Have you worked with any actors who have really taken to one of the languages that you’ve created? I know Emilia Clarke really could deliver a speech in High Valyrian like no other.
The first one that jumped to mind was actually Nichole Galicia from the third season of the SYFY show Defiance. I created a brand new language for that third season and she went well above and beyond wanting to learn bits of the language, asking me to translate lines that were in English into the language so she that could sneak them in because she figured if she just said it that way on camera they would have to stick with it because she felt like the lines should have been in that language.
I gifted her a copy of the language after the season was done because she was so dedicated. It really warmed my heart.
The other was Lucy Fry on Bright. She played the elf girl who was rescued by Jakoby and Will Smith’s character. I worked with all of the actors and actresses on Bright teaching them their lines before we even started filming.
They’d all practiced before the first time they saw me, but even then I still had to work with them. Lucy came in and she said every single line I had given her from memory perfectly in a perfect accent with zero mistakes. I was stunned. This was like 5 minutes into an hour-long session I was like, ‘Well I think we’re done,’ and then she said, ‘Great can you also translate some of these other lines that I wrote just so I can throw them in periodically?’ For the rest of the entire shoot, whenever she had lines, I just proceeded to go on set and just grab a snack and watch because she never made a single error, she never forgot a line, and it always sounded perfect.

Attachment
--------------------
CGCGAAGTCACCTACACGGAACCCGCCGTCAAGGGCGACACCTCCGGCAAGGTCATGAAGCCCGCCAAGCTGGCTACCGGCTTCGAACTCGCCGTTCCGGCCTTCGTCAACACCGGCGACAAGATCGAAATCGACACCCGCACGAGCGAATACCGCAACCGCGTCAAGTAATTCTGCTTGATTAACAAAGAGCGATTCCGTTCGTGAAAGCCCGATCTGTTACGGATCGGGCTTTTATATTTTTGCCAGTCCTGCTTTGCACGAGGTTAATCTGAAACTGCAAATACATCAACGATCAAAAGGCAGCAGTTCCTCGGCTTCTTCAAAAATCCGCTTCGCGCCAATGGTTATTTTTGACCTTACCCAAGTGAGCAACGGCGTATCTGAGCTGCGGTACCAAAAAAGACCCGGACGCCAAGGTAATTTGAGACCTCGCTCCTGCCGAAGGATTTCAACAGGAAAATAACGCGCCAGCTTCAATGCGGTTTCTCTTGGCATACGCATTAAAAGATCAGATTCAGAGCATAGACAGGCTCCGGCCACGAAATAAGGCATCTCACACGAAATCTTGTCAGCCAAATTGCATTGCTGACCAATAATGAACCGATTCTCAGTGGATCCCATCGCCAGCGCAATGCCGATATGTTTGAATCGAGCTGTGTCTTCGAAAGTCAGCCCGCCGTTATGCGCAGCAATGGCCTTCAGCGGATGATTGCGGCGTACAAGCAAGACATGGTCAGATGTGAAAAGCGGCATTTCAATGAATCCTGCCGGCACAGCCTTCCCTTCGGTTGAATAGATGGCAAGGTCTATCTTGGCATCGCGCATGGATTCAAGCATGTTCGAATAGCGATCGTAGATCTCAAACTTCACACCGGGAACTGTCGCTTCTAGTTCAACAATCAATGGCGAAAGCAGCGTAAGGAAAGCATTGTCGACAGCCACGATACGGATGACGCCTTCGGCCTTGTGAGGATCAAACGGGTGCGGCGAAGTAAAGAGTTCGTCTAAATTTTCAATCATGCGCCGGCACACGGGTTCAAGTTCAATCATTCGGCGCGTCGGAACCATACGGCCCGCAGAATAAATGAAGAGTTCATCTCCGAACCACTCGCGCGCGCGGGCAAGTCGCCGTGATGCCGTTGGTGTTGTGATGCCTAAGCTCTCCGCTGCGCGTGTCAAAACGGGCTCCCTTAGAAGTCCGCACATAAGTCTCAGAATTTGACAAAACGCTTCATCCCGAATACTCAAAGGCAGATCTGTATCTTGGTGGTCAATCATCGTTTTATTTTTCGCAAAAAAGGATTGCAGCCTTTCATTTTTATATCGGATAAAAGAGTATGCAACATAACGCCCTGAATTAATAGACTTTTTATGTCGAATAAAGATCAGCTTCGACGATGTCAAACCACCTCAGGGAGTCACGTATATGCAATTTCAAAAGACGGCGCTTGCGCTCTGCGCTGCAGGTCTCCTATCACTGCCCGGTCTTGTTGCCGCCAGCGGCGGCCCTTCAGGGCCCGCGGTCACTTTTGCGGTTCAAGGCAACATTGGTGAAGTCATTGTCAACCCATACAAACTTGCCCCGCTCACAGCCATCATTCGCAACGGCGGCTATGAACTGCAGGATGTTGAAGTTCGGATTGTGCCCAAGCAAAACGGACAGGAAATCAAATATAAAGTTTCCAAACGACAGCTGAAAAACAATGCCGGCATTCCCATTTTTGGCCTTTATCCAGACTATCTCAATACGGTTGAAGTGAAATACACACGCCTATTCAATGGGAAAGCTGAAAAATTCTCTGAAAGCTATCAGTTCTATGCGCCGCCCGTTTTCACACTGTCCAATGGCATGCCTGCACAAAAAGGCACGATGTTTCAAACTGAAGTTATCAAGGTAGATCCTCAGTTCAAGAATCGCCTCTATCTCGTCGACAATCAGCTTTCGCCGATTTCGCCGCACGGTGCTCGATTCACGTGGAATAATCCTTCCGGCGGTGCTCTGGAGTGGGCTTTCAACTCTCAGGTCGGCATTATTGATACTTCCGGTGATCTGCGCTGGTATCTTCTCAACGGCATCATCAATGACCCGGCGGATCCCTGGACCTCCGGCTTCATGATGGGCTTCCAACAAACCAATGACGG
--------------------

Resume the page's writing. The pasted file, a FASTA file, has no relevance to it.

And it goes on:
People take to languages in different ways. I know I barely scraped by with a B- in high school French but I’m wondering if I had gotten my hands on a copy of your new book, would I have done better? Are kids better at creating languages the same way they’re better at learning them?
Kids are better with language in the following way. First, there’s this top-level of distinction when it comes to acquisition: Adults are better at learning vocabulary and kids are better at learning grammatical rules just intuitively. Also, and this is something the pandemic is helping to bring to light even more — kids have very few responsibilities compared to adults. Something like learning a language, no matter who you are, requires time, effort and dedication, and repeated practice. And that’s something that’s very difficult for adults and gets more difficult the older you get. Kids have that kind of time they can devote to it.
They don’t have a lot of the preconceived prejudices that adults accrue over the years. They don’t have the pressure of thinking, ‘Am I ever going to use this language? This is a waste of time. Why am I doing this?’ They also — and this one I think is very crucial — don’t have the hang-ups that adults do. With any adult, they’re gonna be so good in one language that it will make whatever facility they have in any other language look inferior. You studied French. As an adult, you can speak English very, very well. You can express yourself exactly the way you want to. If you wanna be serious, if you wanna be funny, you can do that. You can’t do that in French, and I bet you feel bad about that. Kids, especially the younger they are, don’t care about making mistakes. They don’t care about any of that.
So hopefully the book I have, which is aimed kind of at that group from like [age] 9 to 12, maybe 14. Hopefully, it will get them to start thinking about language critically at a time when they’re starting to tune out. If it accomplishes nothing else, I want them to think, ‘Wait a minute. Language is interesting and it could be fun, it could be cool, it’s not necessarily a chore.’ That would be my fondest hope.
Create Your Own Secret Language: Invent Codes, Ciphers, Hidden Messages, and More will be available on June 30.